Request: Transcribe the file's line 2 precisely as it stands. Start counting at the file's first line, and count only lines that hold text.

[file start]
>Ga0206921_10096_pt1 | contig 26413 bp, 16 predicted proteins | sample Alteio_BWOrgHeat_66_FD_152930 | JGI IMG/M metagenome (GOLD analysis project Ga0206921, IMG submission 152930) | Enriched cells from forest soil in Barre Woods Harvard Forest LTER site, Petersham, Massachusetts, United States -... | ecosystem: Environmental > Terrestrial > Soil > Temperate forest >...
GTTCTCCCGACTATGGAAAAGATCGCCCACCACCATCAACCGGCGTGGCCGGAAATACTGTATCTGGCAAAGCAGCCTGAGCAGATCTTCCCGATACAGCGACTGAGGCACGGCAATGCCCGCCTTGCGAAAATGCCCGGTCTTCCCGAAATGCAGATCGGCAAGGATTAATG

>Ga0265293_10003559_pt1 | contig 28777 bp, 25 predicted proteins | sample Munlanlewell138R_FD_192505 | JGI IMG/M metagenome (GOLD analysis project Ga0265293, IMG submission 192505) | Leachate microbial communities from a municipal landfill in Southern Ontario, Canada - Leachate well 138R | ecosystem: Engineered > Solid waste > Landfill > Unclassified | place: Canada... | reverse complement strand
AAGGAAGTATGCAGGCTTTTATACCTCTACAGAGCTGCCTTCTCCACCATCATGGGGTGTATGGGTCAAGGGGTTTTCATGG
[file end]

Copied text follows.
GTTCTCCCGACTATGGAAAAGATCGCCCACCACCATCAACCGGCGTGGCCGGAAATACTGTATCTGGCAAAGCAGCCTGAGCAGATCTTCCCGATACAGCGACTGAGGCACGGCAATGCCCGCCTTGCGAAAATGCCCGGTCTTCCCGAAATGCAGATCGGCAAGGATTAATG